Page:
The same four-piston BMW calipers...
The same four-piston BMW calipers biting on 320mm rotors handle braking on the K1300S, and ABS is now standard. Thankfully, the servo-assist system found on the K1200S has been dumped, and braking feel and modulation have improved as result.
As would be expected on a bike with a 62.4-inch wheelbase (slightly longer than the K1200S's 61.8 inches), stability is a strong point in the BMW's handling repertoire. But don't think that the K-bike is truckish by any means; it can still carve tighter corners surprisingly well, with nice, neutral steering characteristics that don't require a lot of effort due to the wide and moderately-positioned bars. Front-end feedback is definitely improved, especially on corner entrance, due to a slight amount of pro-dive built into the Duolever geometry that gives some of the weight transfer necessary for good cornering bite from the tires. Suspension action was very good on the standard/one rider setting, swallowing up big hits without being too stiff or compromising chassis stability midcorner, and ground clearance was more than adequate.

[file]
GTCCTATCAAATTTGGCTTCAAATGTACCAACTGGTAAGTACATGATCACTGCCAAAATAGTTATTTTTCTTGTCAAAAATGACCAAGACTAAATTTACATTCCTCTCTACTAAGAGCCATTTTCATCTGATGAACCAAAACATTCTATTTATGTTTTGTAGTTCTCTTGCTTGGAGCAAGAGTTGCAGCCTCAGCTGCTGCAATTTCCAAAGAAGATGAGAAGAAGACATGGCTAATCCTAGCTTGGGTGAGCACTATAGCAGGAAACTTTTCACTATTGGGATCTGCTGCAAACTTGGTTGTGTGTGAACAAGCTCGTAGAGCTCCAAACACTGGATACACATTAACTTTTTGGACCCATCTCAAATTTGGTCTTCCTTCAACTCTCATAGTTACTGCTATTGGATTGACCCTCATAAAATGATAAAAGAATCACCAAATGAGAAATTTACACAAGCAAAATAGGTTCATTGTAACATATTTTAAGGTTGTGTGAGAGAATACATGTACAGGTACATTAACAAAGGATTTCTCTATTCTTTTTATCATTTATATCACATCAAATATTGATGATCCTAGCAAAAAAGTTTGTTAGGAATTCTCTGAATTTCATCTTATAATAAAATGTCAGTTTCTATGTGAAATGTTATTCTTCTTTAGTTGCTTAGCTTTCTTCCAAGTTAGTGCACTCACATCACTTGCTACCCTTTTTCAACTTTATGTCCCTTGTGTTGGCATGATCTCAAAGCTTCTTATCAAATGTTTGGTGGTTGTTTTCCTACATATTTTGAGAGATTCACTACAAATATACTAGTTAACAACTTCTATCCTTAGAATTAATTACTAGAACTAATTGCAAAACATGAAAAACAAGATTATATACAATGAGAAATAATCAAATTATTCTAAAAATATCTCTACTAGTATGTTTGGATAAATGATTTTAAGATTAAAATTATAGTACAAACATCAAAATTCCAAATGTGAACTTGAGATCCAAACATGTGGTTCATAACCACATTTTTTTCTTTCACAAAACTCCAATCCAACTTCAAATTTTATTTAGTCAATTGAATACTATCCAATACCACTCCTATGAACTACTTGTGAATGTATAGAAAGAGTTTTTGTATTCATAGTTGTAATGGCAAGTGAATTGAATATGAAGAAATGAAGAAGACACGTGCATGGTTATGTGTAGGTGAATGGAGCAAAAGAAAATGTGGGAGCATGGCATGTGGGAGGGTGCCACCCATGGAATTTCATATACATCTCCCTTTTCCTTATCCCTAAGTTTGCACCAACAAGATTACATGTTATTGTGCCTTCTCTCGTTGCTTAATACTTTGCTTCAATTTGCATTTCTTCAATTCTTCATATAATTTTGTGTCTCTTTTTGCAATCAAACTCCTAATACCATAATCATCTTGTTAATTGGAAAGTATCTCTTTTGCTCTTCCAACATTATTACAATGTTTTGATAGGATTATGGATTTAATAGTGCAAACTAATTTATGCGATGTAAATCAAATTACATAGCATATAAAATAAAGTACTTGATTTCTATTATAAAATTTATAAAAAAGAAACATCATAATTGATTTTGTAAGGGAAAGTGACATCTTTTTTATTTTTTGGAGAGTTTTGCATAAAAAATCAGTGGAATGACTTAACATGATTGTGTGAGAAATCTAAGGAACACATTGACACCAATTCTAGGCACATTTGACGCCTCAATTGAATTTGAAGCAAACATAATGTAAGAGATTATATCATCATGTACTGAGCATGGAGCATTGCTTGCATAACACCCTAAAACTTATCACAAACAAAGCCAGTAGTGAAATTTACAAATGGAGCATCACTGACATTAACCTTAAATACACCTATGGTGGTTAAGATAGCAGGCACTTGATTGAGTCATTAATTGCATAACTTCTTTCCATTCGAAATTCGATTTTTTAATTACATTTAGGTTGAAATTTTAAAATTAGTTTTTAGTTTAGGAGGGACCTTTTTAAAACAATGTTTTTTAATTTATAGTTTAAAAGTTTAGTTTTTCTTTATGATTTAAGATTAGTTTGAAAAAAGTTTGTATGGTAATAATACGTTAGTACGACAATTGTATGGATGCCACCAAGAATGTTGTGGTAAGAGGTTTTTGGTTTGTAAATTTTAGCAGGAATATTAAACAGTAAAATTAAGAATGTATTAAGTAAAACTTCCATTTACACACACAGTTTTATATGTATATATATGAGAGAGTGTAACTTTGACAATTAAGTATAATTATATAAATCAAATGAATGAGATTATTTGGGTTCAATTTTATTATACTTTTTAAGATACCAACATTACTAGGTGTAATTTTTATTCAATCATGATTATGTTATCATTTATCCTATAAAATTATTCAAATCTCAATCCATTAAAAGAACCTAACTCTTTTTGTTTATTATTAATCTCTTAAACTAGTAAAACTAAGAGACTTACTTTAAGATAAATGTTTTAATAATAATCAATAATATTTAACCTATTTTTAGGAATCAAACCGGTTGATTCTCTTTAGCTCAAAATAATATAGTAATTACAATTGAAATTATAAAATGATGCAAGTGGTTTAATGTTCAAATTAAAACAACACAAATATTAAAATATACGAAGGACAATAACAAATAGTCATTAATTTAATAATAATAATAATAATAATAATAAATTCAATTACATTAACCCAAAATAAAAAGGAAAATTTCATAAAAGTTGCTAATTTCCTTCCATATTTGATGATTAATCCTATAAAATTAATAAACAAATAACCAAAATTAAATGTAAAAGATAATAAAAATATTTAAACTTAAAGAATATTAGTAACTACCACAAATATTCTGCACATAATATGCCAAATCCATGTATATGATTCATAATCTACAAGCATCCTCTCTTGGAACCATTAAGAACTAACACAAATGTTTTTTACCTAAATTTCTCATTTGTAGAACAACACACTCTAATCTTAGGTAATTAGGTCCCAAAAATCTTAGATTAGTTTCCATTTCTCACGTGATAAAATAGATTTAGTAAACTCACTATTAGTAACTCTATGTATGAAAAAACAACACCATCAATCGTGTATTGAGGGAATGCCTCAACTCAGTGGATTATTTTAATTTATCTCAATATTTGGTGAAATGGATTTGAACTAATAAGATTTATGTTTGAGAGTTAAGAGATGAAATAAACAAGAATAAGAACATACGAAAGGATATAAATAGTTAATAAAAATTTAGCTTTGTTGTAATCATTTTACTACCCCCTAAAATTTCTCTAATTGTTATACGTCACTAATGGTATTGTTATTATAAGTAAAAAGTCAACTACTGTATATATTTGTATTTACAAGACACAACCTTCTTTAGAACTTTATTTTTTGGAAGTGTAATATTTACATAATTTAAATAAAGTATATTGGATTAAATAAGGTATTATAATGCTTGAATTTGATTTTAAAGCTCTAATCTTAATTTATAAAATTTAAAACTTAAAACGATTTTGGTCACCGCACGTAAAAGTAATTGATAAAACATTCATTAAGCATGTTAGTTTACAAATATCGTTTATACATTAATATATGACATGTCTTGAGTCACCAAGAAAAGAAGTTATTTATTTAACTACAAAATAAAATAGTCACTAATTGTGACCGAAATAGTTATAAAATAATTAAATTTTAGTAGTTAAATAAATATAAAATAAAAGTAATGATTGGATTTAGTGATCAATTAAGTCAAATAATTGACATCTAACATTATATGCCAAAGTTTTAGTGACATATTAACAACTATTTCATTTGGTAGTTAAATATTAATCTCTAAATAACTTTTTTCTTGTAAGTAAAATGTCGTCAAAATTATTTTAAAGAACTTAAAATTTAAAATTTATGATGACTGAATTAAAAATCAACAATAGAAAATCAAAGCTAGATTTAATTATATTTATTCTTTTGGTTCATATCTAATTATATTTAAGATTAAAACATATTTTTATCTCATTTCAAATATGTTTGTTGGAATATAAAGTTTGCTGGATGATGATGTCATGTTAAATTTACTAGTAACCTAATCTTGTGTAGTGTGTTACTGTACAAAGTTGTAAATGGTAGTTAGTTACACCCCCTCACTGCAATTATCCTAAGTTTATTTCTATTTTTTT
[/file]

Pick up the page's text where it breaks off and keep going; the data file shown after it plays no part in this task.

Braking was noticeably improved as well, even with the ABS left on. Its activation threshold seemed higher than the K1200S (although that could have been because of the excellent grip offered by the stock ContiSport Attack tires), and even when activated its feel and performance were much more transparent than before. We never really noticed the linked braking system (using the front brake also actuates the rear brake to a set degree) on the K-bikes, which we attribute to the Duolever's natural anti-dive tendencies.
Where You At?
It would have been easy for BMW to just leave the K1200S alone and spend the extra R&D and tooling costs on another model. Thankfully the company has a new competitive streak going on, and it's showing a lot of kraft in taking on the established brands in a very competitive market. The K1300S has addressed most of the issues we had with its predecessor, and appears to have enough performance to keep pace with its competition while offering optional amenities they can't match.
But is its performance enough to hang with the big dogs? We'll be gathering the pack once again in the near future to find out. Stay tuned.
'09 BMW K1300S
MSRP: $15,250 (base model)
Type: Liquid-cooled, 4-stroke, DOHC inline-four
Bore x stroke: 80 x 64.3mm
Compression ratio: 13.0:1
Induction: BMS-K fuel injection, 46mm throttle bodies, single injector/cyl.
Front tire: 120/70ZR-17 Continental ContiSport Attack
Rear tire: 190/55ZR-17 Continental ContiSport Attack
Rake/trail: 29.6 deg./4.1 in. (104mm)
Wheelbase: 62.4 in. (1585mm)
Seat height: 32.2 in. (818mm)
Fuel capacity: 6.3 gal. (24L)
Claimed wet weight: 635 lb. (288kg)